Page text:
The content encoder 116 may optionally use the smoothing algorithms of the smoothing module 118 to smooth the transition between different levels of compression to improve the user experience. The smoothing module 118 may use an initial compression level, a target compression level, and a number of frames the system is willing to wait to meet the target compression level as inputs. In one embodiment, the smoothing module 118 may vary the compression level via the lossy quantization step of compression standards such as Motion-JPEG or MPEG, as described in more detail in relation to
The disclosed interactive image streaming system 100 may provide an effective and efficient mechanism for streaming interactive image data from a server 102 to one or more clients 106. The server 102 of the disclosed embodiments may compare the content of successive image frames in order to ascertain if content is changing from frame to frame. If the content is changing, reflecting a client 106 that is moving, the server 102 may increase the compression level (and thus lower image quality and bandwidth requirements) and may advantageously use the smoothing module 118 to make the change in compression level less intrusive to the user. If the content is not changing, reflecting a client 106 that is stationary, the server 102 may decrease the compression level to improve image quality as any users are more likely to notice degradation in quality resulting from compression. By tying the compression level of the streaming image stream to the status of the client 106 and/or user, the interactive image streaming system 100 may reduce the bandwidth required for the streaming image content without significantly reducing the quality of the images displayed to a user. By smoothing the transitions between different compression levels, the visual quality of streaming images may thus be preserved while operating within network constraints.
The decoder 204 may decode the encoded image received by the communications module 202, such as by decompressing the encoded image. The decoder 204 may use the indication of the compression level received by the communications module 202 to assist it in decoding the image. Additionally, the decoder 204 may access one or more multiplier lookup tables associated with the compression level so that the decoder 204 may properly decode the image. After the decoder 204 processes the image, the user display device 206 may display the decoded image to the user, such as by a display screen, printed images, holograms or any other output device.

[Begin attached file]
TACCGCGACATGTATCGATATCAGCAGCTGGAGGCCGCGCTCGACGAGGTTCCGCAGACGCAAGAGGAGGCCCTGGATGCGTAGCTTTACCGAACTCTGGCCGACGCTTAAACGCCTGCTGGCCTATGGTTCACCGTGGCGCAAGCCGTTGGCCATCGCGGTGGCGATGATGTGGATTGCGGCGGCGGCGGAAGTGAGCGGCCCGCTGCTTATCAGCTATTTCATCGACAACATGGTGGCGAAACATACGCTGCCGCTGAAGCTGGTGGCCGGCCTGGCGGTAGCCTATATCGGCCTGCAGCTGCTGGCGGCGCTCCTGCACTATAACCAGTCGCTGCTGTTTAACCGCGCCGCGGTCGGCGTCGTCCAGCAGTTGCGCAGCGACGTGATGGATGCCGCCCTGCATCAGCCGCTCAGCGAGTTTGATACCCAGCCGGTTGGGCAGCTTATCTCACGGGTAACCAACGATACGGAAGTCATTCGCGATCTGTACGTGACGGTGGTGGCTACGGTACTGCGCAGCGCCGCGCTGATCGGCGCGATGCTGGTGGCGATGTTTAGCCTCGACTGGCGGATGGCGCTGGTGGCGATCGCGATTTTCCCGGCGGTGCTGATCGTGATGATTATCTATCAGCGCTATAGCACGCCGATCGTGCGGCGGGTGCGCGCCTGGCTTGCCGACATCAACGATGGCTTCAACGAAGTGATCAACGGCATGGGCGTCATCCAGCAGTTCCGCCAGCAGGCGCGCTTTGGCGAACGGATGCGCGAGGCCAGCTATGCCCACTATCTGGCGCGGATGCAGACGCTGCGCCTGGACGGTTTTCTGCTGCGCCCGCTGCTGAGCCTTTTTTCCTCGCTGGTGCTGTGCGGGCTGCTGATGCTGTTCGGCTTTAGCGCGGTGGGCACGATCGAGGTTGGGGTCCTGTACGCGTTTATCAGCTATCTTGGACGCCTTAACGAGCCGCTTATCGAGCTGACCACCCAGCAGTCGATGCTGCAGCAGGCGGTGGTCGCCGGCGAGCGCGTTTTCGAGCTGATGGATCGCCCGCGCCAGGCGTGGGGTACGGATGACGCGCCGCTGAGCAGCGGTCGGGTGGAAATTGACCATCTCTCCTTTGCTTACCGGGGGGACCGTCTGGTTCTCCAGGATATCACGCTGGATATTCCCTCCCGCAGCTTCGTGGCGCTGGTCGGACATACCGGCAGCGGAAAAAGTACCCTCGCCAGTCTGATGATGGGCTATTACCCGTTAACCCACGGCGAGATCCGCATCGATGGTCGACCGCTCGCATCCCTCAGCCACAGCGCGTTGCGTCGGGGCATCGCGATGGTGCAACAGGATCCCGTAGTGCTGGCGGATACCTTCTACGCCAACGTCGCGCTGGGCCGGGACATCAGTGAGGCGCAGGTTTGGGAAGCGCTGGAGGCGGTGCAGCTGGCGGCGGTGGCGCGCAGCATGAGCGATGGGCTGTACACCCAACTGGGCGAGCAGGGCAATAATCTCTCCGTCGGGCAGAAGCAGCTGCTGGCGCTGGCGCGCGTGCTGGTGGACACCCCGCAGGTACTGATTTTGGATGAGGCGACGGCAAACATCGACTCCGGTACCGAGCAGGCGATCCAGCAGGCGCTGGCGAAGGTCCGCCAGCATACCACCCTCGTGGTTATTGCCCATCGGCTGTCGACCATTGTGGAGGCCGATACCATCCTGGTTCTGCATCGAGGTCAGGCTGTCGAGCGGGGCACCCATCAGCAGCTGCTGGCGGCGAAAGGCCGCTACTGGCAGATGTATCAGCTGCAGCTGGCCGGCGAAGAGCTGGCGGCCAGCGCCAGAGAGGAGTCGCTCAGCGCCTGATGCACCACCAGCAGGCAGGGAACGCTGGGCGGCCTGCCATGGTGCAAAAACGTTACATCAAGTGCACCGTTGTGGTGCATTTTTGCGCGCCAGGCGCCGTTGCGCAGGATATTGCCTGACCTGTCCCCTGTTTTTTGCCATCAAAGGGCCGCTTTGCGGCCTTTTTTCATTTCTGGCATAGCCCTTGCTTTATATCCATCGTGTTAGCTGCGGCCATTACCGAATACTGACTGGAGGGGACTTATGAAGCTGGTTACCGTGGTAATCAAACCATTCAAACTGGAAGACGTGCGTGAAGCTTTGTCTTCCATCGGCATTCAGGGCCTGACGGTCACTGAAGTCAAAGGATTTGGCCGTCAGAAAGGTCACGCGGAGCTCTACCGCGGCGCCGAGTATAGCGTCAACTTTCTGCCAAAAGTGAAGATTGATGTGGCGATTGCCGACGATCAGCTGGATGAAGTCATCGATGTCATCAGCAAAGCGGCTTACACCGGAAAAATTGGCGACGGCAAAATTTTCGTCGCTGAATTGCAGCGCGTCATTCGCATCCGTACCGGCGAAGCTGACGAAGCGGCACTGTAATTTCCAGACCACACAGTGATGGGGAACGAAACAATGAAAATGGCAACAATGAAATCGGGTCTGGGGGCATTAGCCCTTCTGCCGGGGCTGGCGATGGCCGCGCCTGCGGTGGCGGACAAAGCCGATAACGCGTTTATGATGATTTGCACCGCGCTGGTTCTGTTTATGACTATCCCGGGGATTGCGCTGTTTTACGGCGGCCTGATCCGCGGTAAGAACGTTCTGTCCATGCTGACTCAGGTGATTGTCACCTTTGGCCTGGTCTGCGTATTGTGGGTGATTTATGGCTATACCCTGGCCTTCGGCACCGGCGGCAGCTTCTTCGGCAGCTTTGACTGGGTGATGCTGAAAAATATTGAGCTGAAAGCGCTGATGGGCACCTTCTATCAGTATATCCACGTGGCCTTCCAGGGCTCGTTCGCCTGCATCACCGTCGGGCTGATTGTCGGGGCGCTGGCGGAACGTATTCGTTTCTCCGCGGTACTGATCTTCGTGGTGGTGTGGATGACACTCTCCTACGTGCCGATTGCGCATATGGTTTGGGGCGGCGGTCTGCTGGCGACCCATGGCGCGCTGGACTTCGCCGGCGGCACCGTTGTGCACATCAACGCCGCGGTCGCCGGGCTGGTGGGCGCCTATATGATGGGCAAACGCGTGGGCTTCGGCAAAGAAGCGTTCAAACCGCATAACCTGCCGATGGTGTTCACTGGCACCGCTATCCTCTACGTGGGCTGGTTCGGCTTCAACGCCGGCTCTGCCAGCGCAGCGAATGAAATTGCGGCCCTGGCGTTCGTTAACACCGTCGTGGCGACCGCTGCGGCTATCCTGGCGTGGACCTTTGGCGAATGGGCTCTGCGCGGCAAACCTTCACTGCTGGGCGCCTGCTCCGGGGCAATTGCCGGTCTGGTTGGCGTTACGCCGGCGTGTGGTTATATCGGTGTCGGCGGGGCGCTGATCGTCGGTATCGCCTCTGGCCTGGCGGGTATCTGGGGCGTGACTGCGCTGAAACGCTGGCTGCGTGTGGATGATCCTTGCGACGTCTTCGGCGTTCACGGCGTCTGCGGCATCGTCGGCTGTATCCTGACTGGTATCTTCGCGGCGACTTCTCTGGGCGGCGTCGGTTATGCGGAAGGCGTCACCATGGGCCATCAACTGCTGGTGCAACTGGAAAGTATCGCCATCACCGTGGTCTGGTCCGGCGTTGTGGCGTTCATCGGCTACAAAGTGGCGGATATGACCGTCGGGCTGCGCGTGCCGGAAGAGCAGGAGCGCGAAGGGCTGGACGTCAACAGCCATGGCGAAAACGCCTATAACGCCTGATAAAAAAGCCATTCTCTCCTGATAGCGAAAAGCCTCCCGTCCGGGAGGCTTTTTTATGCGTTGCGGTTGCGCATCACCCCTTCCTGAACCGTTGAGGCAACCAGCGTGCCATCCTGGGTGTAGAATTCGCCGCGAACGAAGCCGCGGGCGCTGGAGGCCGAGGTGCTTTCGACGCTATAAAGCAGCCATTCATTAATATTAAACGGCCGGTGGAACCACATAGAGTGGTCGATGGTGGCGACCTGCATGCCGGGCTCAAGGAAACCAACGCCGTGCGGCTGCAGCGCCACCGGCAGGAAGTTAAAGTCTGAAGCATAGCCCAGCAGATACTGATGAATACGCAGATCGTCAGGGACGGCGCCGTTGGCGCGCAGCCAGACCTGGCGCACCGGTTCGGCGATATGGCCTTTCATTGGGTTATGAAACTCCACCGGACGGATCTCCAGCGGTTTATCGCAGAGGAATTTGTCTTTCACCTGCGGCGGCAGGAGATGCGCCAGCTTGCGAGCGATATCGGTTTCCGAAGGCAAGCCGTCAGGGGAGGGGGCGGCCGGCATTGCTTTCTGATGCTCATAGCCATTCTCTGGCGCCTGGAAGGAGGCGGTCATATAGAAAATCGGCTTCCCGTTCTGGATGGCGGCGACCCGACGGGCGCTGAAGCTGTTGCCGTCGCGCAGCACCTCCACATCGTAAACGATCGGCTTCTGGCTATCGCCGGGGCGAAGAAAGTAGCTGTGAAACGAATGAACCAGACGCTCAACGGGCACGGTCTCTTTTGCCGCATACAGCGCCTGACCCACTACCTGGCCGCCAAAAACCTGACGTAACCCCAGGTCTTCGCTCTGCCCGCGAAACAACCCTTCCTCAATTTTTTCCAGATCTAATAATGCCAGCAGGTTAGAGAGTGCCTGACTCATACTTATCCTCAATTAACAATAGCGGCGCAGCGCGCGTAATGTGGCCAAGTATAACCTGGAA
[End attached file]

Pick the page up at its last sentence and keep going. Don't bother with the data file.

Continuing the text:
As described previously, client information may include indications of a user and/or client 106's identity, preferences, location, orientation, or other information. The optional user input device 208, location determining device 210, and directional determining device 212 may help solicit or provide client information. The user input device 208, for example, may receive user input from any type of device, such as by keypad, keyboard, button, stylus, mouse, joystick, virtual reality device, voice command, or eye movement. User input may include user preferences such as a request for a higher or lower level of compression, a request for faster screen rates, and the like. User input may also include a user location or orientation. The location determining device 210 may determine a current location for the client 106 and/or user. The location determining device 210 may be any type of location-determining device such as a Global Positioning System (GPS) receiver or an inertial measurement unit (IMU). The directional determining device 212 may determine a current orientation for the client 106 and/or user. The directional determining device 212 may be any type of directional-determining device such as an electronic compass, GPS receiver using triangulation, traditional compass, or IMU. The client information generated by the user input device 208, location determining device 210, and/or directional determining device 212 may allow the server 102 to customize each generated image frame based on the current status of the client 106 and/or user.